A Loved One’s Chemotherapy Treatment Could Injure Their Caregiver
Prior to my husband Brian’s pleural mesothelioma diagnosis, the only thing I knew about chemotherapy was that it made people nauseous and caused hair loss. But the intricacies of how it worked to kill cancer cells were a mystery to me.
I was happy to keep it that way.
All this changed when Brian’s doctor recommended chemotherapy to relieve the symptoms of his disease. Suddenly, I wanted to know everything about this treatment and its potential effects on his body.
I searched the Web and learned that chemotherapy is a pretty nasty business. Its only saving grace is that it has been successful in eradicating curable cancers and relieving symptoms of those cancers which cannot be cured to improve quality of life.
A Quick Overview of Chemotherapy
Chemotherapy is the delivery of toxic drugs into the body with the sole purpose of killing rapidly dividing cancer cells. Unfortunately, it also destroys other cells that divide quickly, including those that comprise hair, nails and skin.
I was relieved to learn that healthy cells in the body recover more quickly than cancer cells and that some side effects, like nausea and vomiting, go away shortly after chemotherapy treatment comes to an end.
The specific drugs and how they are delivered will vary from patient to patient, depending on the type and stage of the cancer, the patient’s health and other factors.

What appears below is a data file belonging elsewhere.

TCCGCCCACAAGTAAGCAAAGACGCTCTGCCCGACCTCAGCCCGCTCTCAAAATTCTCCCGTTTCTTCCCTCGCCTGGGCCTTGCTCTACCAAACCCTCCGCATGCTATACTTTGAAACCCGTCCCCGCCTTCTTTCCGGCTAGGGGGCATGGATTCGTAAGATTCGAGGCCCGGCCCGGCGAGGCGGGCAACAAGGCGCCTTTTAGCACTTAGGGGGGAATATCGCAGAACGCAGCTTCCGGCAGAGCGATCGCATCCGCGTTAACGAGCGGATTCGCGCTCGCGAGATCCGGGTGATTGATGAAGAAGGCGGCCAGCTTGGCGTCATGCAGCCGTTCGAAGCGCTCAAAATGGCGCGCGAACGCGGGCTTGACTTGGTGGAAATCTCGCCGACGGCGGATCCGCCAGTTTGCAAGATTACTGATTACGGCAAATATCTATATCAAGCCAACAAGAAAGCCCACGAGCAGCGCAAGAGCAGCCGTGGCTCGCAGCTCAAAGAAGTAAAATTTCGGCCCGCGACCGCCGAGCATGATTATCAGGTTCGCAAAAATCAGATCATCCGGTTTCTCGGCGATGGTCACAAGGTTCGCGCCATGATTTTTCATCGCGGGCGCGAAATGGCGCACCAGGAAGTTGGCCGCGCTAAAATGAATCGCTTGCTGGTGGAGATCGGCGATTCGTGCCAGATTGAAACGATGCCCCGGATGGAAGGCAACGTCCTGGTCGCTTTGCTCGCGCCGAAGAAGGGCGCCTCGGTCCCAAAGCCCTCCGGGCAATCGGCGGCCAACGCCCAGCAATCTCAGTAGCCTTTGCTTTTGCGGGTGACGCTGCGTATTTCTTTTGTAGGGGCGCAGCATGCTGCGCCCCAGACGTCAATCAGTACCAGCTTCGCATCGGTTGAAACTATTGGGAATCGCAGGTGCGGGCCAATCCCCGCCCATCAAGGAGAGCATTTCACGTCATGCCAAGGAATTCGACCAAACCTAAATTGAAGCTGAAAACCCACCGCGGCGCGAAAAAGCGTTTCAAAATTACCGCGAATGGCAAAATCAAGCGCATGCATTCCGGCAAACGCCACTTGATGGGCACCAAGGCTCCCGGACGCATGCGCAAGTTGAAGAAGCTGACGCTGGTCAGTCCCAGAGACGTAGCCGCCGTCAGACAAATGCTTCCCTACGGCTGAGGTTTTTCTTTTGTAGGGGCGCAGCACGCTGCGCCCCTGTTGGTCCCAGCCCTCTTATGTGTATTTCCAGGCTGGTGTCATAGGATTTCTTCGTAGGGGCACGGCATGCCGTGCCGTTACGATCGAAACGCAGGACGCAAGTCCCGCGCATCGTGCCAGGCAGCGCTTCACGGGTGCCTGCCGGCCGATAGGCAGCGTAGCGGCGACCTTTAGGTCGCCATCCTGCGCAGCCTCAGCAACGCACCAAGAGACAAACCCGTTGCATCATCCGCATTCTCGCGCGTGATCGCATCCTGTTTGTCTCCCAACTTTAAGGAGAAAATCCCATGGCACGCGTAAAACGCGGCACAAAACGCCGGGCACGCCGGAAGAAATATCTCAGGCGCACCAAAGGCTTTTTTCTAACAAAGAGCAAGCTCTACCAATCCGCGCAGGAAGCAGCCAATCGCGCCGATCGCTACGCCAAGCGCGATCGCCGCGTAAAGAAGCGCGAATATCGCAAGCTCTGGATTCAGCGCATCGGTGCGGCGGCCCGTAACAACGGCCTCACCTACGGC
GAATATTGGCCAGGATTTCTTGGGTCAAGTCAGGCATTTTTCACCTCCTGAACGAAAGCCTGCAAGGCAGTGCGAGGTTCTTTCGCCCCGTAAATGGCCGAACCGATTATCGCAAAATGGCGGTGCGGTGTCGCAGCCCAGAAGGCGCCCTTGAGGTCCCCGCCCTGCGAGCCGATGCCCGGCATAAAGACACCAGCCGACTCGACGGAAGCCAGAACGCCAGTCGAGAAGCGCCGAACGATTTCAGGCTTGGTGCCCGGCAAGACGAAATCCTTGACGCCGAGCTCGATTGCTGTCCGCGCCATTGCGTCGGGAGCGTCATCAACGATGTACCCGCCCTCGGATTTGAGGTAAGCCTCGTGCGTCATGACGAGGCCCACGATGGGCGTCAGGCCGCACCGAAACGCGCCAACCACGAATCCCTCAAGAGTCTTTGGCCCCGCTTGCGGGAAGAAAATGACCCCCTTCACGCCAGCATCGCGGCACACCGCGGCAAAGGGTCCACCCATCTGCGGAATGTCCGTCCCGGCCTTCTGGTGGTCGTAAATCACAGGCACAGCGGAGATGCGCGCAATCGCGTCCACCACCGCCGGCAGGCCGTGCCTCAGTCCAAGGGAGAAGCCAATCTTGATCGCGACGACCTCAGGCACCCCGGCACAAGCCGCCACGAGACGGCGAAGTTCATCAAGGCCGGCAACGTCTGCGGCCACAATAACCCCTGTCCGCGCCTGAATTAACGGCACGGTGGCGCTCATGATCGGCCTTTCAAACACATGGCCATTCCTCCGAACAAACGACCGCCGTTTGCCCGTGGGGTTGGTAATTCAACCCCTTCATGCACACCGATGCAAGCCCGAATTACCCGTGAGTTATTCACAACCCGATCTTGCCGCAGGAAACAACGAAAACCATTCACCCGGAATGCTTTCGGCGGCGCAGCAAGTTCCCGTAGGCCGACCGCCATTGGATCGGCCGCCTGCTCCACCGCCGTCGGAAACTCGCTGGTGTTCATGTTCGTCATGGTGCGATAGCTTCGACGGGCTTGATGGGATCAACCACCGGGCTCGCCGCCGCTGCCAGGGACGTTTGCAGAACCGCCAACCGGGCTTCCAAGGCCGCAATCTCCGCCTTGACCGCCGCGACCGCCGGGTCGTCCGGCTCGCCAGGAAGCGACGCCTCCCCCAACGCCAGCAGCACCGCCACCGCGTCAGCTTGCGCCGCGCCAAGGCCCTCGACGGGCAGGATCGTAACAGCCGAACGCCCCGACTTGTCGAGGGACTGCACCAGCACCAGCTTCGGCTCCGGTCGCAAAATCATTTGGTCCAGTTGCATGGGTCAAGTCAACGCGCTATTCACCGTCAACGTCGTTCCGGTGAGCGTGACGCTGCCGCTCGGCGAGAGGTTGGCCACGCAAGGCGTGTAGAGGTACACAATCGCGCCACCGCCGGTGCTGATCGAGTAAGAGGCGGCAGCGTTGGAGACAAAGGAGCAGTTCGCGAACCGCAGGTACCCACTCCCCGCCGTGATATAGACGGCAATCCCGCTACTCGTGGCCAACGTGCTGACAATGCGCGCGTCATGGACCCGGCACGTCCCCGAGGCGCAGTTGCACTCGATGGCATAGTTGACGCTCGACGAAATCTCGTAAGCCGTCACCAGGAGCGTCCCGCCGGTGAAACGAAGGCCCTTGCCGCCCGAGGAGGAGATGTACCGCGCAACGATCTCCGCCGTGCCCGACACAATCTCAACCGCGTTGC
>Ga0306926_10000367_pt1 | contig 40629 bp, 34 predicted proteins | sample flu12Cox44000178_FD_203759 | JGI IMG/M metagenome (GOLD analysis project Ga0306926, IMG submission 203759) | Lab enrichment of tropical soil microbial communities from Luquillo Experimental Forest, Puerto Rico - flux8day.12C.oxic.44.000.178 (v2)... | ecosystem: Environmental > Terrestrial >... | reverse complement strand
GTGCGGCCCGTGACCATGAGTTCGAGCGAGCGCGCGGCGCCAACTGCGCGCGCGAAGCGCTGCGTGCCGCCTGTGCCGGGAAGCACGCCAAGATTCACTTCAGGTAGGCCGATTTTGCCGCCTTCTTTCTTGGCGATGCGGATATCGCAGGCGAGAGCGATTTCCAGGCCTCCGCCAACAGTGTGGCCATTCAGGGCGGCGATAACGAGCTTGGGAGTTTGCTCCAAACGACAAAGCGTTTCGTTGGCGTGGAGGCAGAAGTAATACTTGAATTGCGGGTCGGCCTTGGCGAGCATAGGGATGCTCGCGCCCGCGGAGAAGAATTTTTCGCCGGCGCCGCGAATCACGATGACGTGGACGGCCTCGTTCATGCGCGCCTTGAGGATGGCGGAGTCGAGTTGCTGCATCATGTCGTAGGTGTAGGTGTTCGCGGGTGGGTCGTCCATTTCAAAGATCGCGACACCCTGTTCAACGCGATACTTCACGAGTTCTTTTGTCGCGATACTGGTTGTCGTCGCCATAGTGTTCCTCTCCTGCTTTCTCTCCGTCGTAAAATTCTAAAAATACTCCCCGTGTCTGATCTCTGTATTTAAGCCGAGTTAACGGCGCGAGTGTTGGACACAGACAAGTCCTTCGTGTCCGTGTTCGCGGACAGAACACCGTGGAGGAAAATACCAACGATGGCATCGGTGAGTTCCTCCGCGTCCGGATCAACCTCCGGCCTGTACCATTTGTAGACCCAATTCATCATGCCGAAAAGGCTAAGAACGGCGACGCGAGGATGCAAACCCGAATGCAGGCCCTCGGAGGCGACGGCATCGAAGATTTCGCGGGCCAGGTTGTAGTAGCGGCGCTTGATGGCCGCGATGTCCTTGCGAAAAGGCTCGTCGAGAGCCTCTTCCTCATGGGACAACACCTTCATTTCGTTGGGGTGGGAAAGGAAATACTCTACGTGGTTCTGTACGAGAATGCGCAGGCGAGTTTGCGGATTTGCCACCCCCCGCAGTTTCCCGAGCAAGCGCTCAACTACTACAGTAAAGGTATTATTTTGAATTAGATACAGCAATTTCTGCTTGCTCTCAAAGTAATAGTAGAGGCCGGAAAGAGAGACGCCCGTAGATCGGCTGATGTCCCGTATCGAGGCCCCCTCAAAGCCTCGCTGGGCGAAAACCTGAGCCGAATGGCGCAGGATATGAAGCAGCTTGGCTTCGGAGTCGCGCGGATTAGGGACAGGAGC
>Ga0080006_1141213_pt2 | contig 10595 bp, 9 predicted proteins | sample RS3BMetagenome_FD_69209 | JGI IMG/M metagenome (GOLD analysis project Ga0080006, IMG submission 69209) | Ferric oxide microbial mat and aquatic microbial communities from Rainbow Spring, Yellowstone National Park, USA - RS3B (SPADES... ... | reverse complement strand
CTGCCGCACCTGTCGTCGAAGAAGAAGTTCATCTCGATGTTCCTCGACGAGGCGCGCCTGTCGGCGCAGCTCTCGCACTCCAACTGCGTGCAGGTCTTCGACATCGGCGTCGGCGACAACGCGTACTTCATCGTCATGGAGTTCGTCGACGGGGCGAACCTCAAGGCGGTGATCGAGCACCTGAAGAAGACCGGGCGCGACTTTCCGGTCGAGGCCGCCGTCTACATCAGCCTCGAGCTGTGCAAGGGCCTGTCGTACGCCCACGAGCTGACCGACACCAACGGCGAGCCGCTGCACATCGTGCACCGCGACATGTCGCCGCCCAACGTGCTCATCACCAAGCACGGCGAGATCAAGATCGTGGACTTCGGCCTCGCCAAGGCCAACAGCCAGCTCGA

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Can Chemo Affect a Caregiver?
Sitting next to Brian on the day he commenced treatment, I observed the nurses administering his chemotherapy drugs wearing purple rubber gloves and heavy aprons. The sight of that made me realize how toxic these drugs must be.
While Brian was undergoing his treatment, my only concerns were his well-being and the effects of the drugs on his body. After an interesting conversation with a nurse later that day, I learned that Brian’s treatment also could have a detrimental effect on my own body.
The conversation started after I observed hospital staff directing chemotherapy patients to a separate bathroom than everyone else. The door to that bathroom had a large purple sign that matched the color of the nurses’ gloves. It read: “Toxic – for the use of chemotherapy patients only.”
It made me think: Would Brian need a separate toilet at home after his chemotherapy treatments? So I asked the nurse. I’m glad I did, too.
She said chemotherapy drugs remain in a patient’s bodily fluids for up to 72 hours after therapy ends. This means the drugs are present in vomit, urine and excrement during that time.
If others are exposed to these body fluids, either through contact with the skin or inhalation, it can result in a number of conditions, including:
- Skin rashes
- Upset stomach
- Allergic reactions
In extreme cases, it can even lead to cancer.
The nurse warned me that caregivers of chemotherapy patients are at particular risk. She listed several precautions I should take to protect my health following each of Brian’s chemotherapy sessions: